Sports Medicine

, Volume 47, Issue 7, pp 1389–1403 | Cite as

Association Between Exercise-Induced Hyperthermia and Intestinal Permeability: A Systematic Review

  • Washington Pires
  • Christiano E. Veneroso
  • Samuel P. Wanner
  • Diogo A. S. Pacheco
  • Gisele C. Vaz
  • Fabiano T. Amorim
  • Cajsa Tonoli
  • Danusa D. Soares
  • Cândido C. CoimbraEmail author
Systematic Review



Prolonged and strenuous physical exercise increases intestinal permeability, allowing luminal endotoxins to translocate through the intestinal barrier and reach the bloodstream. When recognized by the immune system, these endotoxins trigger a systemic inflammatory response that may affect physical performance and, in severe cases, induce heat stroke. However, it remains to be elucidated whether there is a relationship between the magnitude of exercise-induced hyperthermia and changes in intestinal permeability.


In this systematic review, we evaluated whether an exercise-induced increase in core body temperature (T Core) is associated with an exercise-induced increase in intestinal permeability.


The present systematic review screened the MEDLINE/PubMed and Web of Science databases in September 2016, without any date restrictions. Sixteen studies that were performed in healthy participants, presented original data, and measured both the exercise-induced changes in T Core and intestinal permeability were selected. These studies assessed intestinal permeability through the measurement of sugar levels in the urine and measurement of intestinal fatty acid binding protein or lipopolysaccharide levels in the blood.


Exercise increased both T Core and intestinal permeability in most of the 16 studies. In addition, a positive and strong correlation was observed between the two parameters (r = 0.793; p < 0.001), and a T Core exceeding 39 °C was always associated with augmented permeability.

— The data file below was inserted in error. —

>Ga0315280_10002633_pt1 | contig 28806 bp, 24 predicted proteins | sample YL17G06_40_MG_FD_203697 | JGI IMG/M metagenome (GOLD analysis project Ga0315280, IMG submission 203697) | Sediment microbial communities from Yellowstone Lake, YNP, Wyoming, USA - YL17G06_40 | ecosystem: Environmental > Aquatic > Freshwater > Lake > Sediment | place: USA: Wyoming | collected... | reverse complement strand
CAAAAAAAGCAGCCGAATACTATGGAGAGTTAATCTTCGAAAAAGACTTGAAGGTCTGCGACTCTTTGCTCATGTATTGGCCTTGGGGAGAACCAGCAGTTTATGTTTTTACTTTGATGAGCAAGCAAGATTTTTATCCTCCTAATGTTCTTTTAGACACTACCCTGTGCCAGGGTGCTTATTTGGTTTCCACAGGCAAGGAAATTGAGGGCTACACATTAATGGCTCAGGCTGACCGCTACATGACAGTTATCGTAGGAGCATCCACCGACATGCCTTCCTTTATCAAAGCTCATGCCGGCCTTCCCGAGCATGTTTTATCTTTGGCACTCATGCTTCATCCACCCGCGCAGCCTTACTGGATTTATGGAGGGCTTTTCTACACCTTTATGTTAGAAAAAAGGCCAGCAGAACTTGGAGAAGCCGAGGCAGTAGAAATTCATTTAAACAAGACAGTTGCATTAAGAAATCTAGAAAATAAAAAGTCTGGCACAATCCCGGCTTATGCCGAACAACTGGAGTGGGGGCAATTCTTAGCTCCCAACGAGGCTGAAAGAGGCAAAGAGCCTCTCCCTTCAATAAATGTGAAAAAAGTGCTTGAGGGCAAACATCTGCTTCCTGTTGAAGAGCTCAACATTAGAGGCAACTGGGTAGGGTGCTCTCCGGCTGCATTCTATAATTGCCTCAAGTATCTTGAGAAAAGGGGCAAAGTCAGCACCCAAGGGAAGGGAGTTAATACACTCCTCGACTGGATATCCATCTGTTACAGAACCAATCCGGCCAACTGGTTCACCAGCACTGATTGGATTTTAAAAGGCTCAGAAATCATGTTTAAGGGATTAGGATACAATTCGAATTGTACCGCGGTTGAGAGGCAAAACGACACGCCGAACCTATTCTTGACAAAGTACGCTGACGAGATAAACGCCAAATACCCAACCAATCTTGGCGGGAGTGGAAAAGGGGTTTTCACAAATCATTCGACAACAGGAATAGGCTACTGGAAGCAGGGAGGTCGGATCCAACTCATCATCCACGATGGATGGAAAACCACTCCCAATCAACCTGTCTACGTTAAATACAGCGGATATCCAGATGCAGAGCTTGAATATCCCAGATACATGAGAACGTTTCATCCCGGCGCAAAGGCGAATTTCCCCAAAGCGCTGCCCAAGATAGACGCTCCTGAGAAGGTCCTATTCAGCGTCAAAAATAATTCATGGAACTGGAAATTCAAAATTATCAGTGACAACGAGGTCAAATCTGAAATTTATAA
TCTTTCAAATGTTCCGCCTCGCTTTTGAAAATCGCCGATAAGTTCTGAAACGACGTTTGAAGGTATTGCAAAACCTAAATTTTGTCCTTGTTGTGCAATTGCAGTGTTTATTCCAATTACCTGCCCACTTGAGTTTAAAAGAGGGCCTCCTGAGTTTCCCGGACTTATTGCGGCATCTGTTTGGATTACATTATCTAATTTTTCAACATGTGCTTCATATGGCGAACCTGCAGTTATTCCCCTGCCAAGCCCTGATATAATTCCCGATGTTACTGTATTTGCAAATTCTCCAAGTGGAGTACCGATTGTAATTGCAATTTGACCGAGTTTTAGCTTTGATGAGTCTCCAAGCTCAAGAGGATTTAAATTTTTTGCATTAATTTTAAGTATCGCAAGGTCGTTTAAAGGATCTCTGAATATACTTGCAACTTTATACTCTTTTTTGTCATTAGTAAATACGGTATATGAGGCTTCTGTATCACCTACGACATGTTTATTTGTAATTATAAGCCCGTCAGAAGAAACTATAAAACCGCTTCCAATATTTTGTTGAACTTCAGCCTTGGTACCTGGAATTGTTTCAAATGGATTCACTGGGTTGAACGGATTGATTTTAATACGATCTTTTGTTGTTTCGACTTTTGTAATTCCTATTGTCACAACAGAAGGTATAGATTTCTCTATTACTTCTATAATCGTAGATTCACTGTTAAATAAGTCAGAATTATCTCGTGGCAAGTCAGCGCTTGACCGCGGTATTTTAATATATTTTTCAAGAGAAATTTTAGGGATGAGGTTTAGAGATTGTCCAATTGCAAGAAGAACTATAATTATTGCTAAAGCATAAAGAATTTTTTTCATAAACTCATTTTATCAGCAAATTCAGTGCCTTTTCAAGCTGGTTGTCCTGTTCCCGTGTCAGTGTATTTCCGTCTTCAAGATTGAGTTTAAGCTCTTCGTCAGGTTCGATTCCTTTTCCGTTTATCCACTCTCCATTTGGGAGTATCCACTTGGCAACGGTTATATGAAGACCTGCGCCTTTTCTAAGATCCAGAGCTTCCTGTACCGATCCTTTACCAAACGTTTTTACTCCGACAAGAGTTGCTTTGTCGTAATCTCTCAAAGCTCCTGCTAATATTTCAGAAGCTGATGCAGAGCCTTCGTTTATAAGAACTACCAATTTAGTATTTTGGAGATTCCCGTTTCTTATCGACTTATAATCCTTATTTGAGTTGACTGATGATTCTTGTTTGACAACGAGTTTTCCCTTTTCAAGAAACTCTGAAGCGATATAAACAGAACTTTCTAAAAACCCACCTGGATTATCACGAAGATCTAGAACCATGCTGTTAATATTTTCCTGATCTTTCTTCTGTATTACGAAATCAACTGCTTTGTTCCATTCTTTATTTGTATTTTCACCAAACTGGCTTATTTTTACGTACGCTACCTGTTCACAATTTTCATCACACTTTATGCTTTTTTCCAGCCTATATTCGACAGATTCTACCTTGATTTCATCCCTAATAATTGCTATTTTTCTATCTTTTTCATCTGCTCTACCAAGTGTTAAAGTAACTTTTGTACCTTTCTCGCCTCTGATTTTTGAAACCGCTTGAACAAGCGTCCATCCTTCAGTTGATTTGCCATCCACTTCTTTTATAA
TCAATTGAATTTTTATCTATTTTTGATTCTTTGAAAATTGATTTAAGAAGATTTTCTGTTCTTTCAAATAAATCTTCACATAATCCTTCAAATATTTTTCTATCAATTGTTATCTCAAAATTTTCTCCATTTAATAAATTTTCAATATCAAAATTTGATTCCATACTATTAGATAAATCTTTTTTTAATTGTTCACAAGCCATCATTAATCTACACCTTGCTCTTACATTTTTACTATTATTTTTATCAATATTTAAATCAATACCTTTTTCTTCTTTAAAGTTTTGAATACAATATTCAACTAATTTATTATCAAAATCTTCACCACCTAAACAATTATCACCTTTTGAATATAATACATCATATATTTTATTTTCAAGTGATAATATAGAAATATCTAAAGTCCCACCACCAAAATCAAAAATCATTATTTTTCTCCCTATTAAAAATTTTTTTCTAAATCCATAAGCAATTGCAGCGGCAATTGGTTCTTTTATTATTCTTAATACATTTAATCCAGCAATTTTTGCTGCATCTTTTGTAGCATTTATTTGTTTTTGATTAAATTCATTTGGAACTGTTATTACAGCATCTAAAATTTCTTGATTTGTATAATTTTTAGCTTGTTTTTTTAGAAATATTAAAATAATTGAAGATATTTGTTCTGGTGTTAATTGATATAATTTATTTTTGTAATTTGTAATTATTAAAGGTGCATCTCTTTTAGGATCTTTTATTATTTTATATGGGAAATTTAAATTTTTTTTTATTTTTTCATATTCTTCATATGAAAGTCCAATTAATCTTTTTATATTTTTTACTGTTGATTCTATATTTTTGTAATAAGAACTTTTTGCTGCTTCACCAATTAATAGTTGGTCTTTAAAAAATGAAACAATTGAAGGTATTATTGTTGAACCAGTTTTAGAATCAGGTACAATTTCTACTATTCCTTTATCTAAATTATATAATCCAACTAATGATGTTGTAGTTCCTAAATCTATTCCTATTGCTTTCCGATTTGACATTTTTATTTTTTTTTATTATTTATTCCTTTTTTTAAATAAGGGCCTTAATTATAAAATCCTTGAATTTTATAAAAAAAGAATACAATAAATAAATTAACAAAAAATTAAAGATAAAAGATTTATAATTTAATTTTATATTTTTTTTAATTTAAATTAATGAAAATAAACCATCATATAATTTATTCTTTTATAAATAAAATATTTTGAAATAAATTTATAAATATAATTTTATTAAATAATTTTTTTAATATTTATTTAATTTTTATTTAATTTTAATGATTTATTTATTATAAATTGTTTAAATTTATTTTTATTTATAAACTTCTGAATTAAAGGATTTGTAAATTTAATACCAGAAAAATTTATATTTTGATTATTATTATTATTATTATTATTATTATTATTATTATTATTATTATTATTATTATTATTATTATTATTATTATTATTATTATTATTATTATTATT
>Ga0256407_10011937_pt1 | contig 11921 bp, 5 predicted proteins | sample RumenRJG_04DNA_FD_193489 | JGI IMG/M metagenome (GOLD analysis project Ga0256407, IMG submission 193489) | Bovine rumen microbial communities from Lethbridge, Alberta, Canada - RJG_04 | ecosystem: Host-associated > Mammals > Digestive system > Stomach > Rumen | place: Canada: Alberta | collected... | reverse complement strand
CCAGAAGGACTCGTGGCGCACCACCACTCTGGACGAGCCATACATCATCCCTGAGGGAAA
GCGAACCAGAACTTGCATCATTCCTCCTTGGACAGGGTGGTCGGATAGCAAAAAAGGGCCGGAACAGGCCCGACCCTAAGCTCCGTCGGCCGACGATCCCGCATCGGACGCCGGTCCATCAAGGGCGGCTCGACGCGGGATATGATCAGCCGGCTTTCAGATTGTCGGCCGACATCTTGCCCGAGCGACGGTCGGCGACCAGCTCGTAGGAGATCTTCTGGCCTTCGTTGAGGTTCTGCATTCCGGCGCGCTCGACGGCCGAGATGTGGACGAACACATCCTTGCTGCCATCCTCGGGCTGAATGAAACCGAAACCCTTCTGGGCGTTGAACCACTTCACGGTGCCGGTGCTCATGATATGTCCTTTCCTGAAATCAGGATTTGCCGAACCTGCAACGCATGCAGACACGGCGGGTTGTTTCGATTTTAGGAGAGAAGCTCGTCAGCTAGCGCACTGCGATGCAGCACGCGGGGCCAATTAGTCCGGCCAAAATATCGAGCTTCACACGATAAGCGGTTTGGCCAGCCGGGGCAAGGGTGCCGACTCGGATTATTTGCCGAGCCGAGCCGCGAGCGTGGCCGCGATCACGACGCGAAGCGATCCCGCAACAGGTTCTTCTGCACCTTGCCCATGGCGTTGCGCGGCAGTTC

The magnitude of exercise-induced hyperthermia is directly associated with the increase in intestinal permeability.


Lactulose Intestinal Permeability Bacterial Translocation Core Body Temperature Heat Stroke 
These keywords were added by machine and not by the authors. This process is experimental and the keywords may be updated as the learning algorithm improves.



The authors acknowledge M.S. James Jeremy McCormick for reviewing the manuscript.

Compliance with Ethical Standards


Christiano Veneroso, Gisele Vaz, and Washington Pires are recipients of post-doctorate fellowships from the Coordenação de Aperfeiçoamento de Pessoal de Nível Superior (CAPES/Brazil; AUX PE—PNPD—2251/2011), the Fundação de Amparo à Pesquisa do Estado de Minas Gerais (PMPD/FAPEMIG; BPD-00674-14), and the Conselho Nacional de Desenvolvimento Científico e Tecnológico (CNPq; 168145/2014-6), respectively. Diogo Pacheco is a recipient of a Master’s fellowship from CAPES. Samuel P. Wanner (CNPq; 473737/2013-2) and Fabiano T. Amorim (CNPq; 404201/2013-0) have grants to investigate the association between thermoregulatory and inflammatory responses during physical exercise and heat stress and thermoregulatory responses in workers, respectively. The funding institutions had no role in the study design, data analysis, decision to publish, or preparation of the article.

Conflict of interest

Washington Pires, Christiano Veneroso, Samuel Wanner, Diogo Pacheco, Gisele Vaz, Fabiano Amorim, Cajsa Tonoli, Danusa Soares, and Cândido Coimbra declare that they have no conflicts of interest relevant to the content of this review.


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Copyright information

© Springer International Publishing Switzerland 2016

Authors and Affiliations

  • Washington Pires
    • 1
    • 2
  • Christiano E. Veneroso
    • 3
  • Samuel P. Wanner
    • 3
  • Diogo A. S. Pacheco
    • 3
  • Gisele C. Vaz
    • 1
  • Fabiano T. Amorim
    • 4
    • 5
  • Cajsa Tonoli
    • 6
  • Danusa D. Soares
    • 3
  • Cândido C. Coimbra
    • 1
    • 3
    Email author
  1. 1.Department of Physiology and Biophysics, Institute of Biological SciencesUniversidade Federal de Minas GeraisBelo HorizonteBrazil
  2. 2.Department of Physical Education, Institute of Life SciencesUniversidade Federal de Juiz de ForaGovernador ValadaresBrazil
  3. 3.Graduate Program in Sport Sciences, School of Physical Education, Physiotherapy and Occupational TherapyUniversidade Federal de Minas GeraisBelo HorizonteBrazil
  4. 4.Department of Physical EducationUniversidade Federal dos Vales do Jequitinhonha e MucuriDiamantinaBrazil
  5. 5.Department of Health, Exercise Science and SportUniversity of New MexicoAlbuquerqueUSA
  6. 6.Department of Human Physiology and Sports Medicine, Faculty of Physical Education and Physical TherapyVrije Universiteit BrusselBrusselsBelgium

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